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When I was in my early 20’s, I called my Dad.

Asked him to have lunch with me.

Don’t you want your Mom to come?”

“Well, Dad, no…. This time, I want it to be just you and me.”

“Well, okay. That’s fine.”

Up to that point, when I would call home…

Hey Pris!” he would gaily exclaim. “How are you? Let me get your Mom…. Betty (he would call).” And I would hear him put the phone down. Trail off to go get my mother.

It’s not that he wasn’t interested. I am sure, after the call, he would ask my mother about what we had said.

We just didn’t talk. Me and him. I was 23 years old. I wanted to get to know my father. I longed for a more direct connection with him.

We had that lunch. And I told him just that.

It took us about 20 years to accomplish it. Slowly but surely, we developed our own relationship. Separate from my mom.

He told me something one time, “Your mother needed you more. So I stepped out of the way.”

Sometimes families are complicated.

Don’t get me wrong. He hadn’t stepped out of the way when I needed him. Really needed him. When I was being stupid, later in those same 20’s. When I was disappointing the heck out of him.

I will never forget. Dad was driving the U-Haul to help move my stuff out of the first house I had ever bought. But I was getting divorced. I was bouncing around in the front seat and had a new friend with me. Was chatting it up with him, acting as if I didn’t have a care in the world. I glanced over at Dad.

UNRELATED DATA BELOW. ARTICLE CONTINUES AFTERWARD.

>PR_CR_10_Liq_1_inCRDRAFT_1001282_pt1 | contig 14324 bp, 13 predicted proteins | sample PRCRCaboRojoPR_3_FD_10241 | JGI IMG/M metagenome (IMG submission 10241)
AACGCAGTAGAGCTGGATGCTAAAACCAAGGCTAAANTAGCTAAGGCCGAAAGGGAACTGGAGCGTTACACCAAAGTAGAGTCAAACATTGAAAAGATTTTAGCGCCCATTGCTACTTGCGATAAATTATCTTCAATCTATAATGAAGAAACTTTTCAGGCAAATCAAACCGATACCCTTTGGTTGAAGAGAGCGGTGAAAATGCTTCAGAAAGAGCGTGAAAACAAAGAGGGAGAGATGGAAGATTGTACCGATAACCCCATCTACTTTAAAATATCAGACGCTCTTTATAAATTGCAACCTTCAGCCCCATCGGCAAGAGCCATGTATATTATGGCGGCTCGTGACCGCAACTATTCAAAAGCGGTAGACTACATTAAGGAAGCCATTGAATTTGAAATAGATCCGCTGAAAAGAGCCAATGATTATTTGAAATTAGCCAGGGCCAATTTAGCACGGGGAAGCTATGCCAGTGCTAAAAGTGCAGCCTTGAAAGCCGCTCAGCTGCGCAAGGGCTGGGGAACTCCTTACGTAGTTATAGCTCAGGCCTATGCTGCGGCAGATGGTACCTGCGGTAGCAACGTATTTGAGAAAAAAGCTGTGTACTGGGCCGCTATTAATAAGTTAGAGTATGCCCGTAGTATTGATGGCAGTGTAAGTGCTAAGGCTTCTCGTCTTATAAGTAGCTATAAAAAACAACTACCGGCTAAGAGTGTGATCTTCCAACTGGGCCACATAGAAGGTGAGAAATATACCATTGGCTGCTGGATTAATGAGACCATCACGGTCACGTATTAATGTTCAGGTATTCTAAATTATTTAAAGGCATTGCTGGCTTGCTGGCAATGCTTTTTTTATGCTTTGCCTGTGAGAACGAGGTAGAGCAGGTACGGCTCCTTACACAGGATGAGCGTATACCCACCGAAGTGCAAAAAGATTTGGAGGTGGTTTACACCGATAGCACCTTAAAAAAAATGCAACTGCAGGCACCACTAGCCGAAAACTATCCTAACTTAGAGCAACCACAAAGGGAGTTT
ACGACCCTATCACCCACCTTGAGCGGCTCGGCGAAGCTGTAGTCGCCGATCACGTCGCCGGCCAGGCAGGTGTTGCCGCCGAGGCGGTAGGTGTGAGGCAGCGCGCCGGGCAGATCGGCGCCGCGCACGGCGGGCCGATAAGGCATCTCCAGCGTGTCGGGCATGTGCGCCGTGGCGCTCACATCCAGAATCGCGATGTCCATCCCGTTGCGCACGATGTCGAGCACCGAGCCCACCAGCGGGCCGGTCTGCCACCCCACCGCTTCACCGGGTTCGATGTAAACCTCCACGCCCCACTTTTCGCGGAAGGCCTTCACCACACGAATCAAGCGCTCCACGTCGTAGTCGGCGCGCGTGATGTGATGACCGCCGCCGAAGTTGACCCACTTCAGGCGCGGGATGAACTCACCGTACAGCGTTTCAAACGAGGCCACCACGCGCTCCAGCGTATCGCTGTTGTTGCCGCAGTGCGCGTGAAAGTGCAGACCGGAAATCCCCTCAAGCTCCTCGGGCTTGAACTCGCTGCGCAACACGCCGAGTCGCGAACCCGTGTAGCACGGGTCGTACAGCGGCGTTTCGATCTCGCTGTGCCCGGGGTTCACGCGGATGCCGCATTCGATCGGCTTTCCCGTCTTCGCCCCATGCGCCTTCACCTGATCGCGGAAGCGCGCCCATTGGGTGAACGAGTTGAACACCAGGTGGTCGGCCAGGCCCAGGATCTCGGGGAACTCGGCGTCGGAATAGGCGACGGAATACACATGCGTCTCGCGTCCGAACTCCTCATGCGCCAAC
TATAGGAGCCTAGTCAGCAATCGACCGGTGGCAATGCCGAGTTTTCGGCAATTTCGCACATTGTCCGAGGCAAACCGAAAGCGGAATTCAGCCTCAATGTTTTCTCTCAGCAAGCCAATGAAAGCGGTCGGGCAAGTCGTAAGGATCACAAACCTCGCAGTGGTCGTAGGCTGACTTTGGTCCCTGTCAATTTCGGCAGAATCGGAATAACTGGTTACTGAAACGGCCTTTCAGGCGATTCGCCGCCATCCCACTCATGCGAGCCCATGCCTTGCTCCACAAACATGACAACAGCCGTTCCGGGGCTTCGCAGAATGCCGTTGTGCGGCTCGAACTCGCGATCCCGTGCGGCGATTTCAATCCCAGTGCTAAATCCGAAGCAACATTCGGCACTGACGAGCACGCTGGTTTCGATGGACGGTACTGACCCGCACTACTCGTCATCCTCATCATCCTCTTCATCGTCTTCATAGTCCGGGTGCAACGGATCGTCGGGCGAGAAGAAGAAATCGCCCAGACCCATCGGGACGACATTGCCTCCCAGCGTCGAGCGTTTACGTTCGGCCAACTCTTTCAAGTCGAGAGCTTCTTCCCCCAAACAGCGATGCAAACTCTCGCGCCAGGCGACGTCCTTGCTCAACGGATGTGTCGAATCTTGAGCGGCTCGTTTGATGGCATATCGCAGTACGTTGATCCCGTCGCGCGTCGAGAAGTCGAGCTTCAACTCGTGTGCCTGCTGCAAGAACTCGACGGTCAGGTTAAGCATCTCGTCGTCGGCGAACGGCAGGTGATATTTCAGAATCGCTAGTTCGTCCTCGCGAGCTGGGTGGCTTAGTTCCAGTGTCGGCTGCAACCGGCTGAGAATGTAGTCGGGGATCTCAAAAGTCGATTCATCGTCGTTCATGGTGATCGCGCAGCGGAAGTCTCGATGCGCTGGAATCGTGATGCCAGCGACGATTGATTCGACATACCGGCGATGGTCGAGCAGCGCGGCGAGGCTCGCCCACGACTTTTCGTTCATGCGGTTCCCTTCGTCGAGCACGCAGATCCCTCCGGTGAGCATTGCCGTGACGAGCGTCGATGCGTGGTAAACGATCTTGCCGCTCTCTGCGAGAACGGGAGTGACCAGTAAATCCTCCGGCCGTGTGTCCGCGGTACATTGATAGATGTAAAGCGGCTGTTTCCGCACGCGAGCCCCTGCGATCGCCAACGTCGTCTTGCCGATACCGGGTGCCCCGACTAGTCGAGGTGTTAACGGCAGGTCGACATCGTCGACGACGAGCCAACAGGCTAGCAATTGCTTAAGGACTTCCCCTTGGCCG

There was a single tear rolling down his cheek.

I had to look away.

That tear etched itself in my memory. Caused me more inner shame that I can tell you. It would take me years to apologize to my father. For the immature, self-centered girl that I had been. When I finally uttered those words, regretful tears slipping down my cheeks, he looked at me with a little surprise. And forgave me.

Why do I tell you all of this?

Because if my relationship with my father had not grown through the years. If he and I had not become closer. If I had never told him I wanted to get to know him better. If he had not shared a little more with me about himself. Then maybe I would never have told him I remembered what had happened in the U-Haul. Never asked for forgiveness. He would never have known that I had seen his disappointment in me. That I had seen him.

You have to decide if someone is capable of having a difficult or potentially painful conversation. Not everyone is. If you are likely to get hurt or beat up, it's not a good idea.

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It was a good moment between us.

There were many others before he died in 2007.

Fathers can be so important. Both in childhood. And when you actually grow up. Which takes some of us a little longer than others.

It’s worth the work. It’s worth not settling for what it started out like.

I am very painfully aware that many reading this did not have Dads like mine. They had abusive, angry, controlling fathers. Or stepfathers. Or perhaps their fathers were not part of their lives. Literally they died, had medical or mental health issues or disappeared from their lives due to divorce or addictions.

They have much to mourn.

Maybe you are considering trying to have a better or deeper relationship with someone. Maybe having a conversation with them about something difficult or complicated. You have to decide if they are capable of having that discussion.

You may want them to be capable. But not everyone is. Are they actually able to handle it? Without becoming defensive. Or irrational. Angry or blaming.

If you are going to get hurt or beat up, it’s not a good idea to try.

I knew in my heart my father would accept my apology. Not go into a rant about how ridiculous I was “back in the day.”

For those of you who never knew that ultimate safety from a father, I grieve with you. I hope you find it. In some other relationship perhaps.

It was a gift I will never take for granted.

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